Note: Later, my counselor would refer to the day I got dragged into counseling to be placed back under my ex’s thumb as the best worst day of my life. I thought I was going down, I was actually finding my place of rescue.
Let The Crazy Stuff Begin
There is a saying that once you start marital counseling it either gets very good or very bad verey quickly. In our case it went from bad to worse in record speed.
For the first few sessions, I didn’t really say much. My ex did most of the talking, but he was pretty accurate about our circumstances. He was actually quite proud of the things he was doing, as though they were benefits of exercising authority over me. He didn’t seem to understant that the things he was talking about were not acceptable behaviors to do with or to your wife.
Even when the counselor tried to talk him through those things, he didn’t seem to understand it was wrong. Well, that was they way he communicated it. I think he knew very well what he was doing. In order to hide what he was doing behind closed doors, he had to know it was wrong to hide it. But if he kept denying that he realized that, nobody could call him out on his behavior.
After a couple of months of counseling, the sessions pretty much just turned into recounting whatever were the biggest arguments of the week. He was careful with most of what he did around the house. But the gaslighting went through the roof.
For instance, one time after work he and I were in the car alone. I don’t remember where we were going, but I had told him that earlier I saw a terrible article online. It was about a police officer that beat up a homeless lady for apparently no reason. He immediately said there had to be a reason. I said the article said he didn’t and even if he did, it was still a horrific thing to do. His answer was that surely the cop had a good reason for it. Maybe he was just having a rough day.
That was one of the last times I even tried to make conversation with him. No matter what I said he would counter it with anything just to discredit me–no matter how ridiculous.
Physical Abuse of the Kids Increases
There were questionable things that happened through the years. I felt they didn’t warrant contacting the authorities. For the privacy of my kids, I won’t go into great detail here. But I will recount a couple of incidents that ended up going public between court hearings, counseling sessions, and meetings with our church leadership.
The kids didn’t talk when their dad was around any more than I did. We never knew what would set him off. If he even bothered to listen. Often he would ask the kids a question and as they started to answer he would just walk away as though they were never talking.
Once my ex made a joke about Taco Bell being “Toxic Hell.” Soon after, the kids were joking with him about it in return. He didn’t say anything to correct them. He just walked up to them and slapped them in the face. The face slapping happened several times for different reasons.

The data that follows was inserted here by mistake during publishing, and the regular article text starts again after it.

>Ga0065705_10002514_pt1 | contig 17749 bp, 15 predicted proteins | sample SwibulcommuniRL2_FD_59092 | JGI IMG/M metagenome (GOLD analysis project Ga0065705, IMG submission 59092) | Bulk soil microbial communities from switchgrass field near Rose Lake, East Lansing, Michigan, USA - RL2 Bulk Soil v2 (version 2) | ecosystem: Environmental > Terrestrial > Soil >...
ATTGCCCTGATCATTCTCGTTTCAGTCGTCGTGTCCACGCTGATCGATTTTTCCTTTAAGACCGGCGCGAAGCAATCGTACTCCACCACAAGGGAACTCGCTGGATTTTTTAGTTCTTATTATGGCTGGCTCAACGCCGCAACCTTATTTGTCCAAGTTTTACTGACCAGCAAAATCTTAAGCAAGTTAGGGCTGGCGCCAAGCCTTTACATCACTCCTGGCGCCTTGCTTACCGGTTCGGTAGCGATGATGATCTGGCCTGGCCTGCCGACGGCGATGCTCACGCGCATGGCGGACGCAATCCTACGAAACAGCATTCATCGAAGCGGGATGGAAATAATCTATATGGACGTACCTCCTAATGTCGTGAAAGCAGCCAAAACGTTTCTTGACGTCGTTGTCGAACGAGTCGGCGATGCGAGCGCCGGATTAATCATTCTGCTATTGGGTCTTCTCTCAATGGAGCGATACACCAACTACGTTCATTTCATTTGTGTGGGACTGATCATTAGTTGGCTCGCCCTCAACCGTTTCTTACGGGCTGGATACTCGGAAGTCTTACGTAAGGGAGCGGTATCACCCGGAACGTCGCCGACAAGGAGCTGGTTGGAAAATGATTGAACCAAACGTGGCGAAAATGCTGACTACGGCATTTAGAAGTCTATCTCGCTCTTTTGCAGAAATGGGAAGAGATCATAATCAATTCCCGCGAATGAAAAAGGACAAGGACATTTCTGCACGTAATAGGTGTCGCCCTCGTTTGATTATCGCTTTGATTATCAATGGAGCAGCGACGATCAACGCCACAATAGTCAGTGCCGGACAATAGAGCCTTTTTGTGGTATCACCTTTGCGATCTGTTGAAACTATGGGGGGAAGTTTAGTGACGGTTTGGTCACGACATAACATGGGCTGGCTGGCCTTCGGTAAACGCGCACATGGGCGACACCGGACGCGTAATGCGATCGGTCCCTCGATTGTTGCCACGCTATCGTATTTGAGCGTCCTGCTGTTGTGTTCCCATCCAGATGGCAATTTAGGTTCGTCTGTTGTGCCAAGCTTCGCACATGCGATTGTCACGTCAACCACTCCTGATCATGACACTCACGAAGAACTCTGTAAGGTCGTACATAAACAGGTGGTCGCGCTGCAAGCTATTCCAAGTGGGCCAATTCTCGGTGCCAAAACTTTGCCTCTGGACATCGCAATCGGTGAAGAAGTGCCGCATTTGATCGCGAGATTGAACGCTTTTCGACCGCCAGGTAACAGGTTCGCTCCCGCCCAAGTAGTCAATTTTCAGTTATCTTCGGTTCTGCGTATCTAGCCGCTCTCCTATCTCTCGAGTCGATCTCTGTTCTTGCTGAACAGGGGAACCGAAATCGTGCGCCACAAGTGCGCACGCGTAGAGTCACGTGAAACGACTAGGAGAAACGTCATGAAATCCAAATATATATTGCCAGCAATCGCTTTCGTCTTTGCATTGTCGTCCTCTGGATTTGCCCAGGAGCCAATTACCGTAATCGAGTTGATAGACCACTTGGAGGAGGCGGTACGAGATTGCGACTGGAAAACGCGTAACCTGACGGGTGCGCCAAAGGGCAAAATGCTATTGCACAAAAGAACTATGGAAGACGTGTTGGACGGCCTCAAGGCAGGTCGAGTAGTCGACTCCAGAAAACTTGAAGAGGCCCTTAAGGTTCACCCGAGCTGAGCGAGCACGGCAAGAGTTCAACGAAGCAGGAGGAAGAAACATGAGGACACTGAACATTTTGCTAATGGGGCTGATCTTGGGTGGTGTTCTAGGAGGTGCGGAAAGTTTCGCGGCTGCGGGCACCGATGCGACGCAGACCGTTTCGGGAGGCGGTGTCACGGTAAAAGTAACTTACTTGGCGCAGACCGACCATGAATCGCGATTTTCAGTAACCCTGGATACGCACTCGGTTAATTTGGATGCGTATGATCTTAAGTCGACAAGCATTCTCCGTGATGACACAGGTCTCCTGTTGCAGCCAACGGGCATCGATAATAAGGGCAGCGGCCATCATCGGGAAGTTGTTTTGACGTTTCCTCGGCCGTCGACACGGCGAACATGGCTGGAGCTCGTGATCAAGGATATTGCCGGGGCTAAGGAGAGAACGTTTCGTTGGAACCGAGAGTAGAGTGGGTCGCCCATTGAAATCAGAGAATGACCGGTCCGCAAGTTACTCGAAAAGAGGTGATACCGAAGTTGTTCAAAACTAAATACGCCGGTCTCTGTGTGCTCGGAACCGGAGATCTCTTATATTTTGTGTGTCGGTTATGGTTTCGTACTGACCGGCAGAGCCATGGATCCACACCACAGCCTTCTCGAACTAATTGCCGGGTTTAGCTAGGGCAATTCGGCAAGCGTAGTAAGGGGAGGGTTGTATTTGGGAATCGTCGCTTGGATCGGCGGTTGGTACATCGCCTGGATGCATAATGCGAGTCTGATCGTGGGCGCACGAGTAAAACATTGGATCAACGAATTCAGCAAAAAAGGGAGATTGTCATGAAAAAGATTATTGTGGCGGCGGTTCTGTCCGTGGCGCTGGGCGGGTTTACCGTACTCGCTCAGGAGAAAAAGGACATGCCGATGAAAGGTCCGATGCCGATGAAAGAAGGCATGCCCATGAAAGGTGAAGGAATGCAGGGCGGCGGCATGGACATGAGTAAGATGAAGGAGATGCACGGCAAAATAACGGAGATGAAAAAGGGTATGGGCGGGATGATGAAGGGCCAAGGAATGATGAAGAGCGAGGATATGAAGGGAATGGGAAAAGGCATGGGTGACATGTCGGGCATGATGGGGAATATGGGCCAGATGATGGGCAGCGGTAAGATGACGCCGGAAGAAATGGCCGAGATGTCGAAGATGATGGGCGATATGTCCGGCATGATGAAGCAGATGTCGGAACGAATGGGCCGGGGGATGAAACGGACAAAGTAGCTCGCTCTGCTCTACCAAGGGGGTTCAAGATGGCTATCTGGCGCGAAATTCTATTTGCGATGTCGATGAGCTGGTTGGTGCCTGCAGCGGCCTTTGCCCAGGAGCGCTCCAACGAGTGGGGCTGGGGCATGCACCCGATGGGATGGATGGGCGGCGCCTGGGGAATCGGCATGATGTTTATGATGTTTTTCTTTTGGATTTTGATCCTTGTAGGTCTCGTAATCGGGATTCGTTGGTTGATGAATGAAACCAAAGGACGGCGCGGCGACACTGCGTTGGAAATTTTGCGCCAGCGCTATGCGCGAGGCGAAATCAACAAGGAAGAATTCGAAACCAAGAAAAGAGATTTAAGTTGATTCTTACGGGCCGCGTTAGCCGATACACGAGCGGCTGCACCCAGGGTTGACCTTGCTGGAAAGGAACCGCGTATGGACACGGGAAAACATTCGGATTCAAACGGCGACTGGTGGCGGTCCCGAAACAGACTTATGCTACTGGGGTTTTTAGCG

Once, one of my daughters was making some bacon for herself and me. (She was about 15 at the time and allowed to get whatever food she wanted.) She took it out of the oven and plated it. My ex went into the kitchen just as she finished. He asked her what she was doing. She told him because there was no reason for there to be a problem. Without warning, he slapped the plate out of her hands and onto the ceramic tile floor. The plate shattered into tiny shards. Then he told her to eat the bacon out of it. She ran out of the kitchen and into her room.
At this point, the kids wanted nothing to do with him. They wouldn’t ride with him in the car. And they wouldn’t engage with him in the house.
Walking on Eggshells Around the House
By now, about a year after counseling began, the house became so toxic that the kids and I stayed in my room when my ex was home. During the day, we lived in the house normally. We would eat early, and then for the evening we would hang out in my room or go out somewhere for the evening.
One thing we did was hang out and play games at our church. We played tag, hide and seek, instruments (violin and piano), and sometimes brought our video game consoles. We also brought food from time to time so we could have a dinner/party night. It kept the kids distracted from what was really going on.
By the time we got home, he would already be asleep so we could settle in for the evening without worrying about rocking the boat.
Happy Birthday to Me
About six months after counseling began, our counselor texted me and asked if I could meet with her alone that night. It was my birthday. She had no idea. And I was sure that this was the night that she told me it was time for me to just obey my husband and give up my fight. I couldn’t have been more wrong.
Once I got there, she explained to me that she knew exactly what was going on. She knew she needed to get him out of the room so I could start to talk about and deal with my real issues, not the ones he kept making up.
She said that they couldn’t know for sure without testing, but had I heard of narcissism. I had just read an article about it recently. But I had no idea the degree or danger that narcissism posed. I was about to find out.
In the meantime, because he didn’t listen to or interact with our counselor in healthy ways, he was reassigned to a counselor that was also a former sailor in the Navy and a pastor. Everybody’s hope was that he would have enough repoire with this new counselor that it would help him get through his struggles and learn to be emotionally healthy.
Unfortunately, that didn’t happen. But I was able to start seeing what safety looked like and started to gain some independence in my world.
To be Continued…
Check back soon as I continue writing this very difficult story.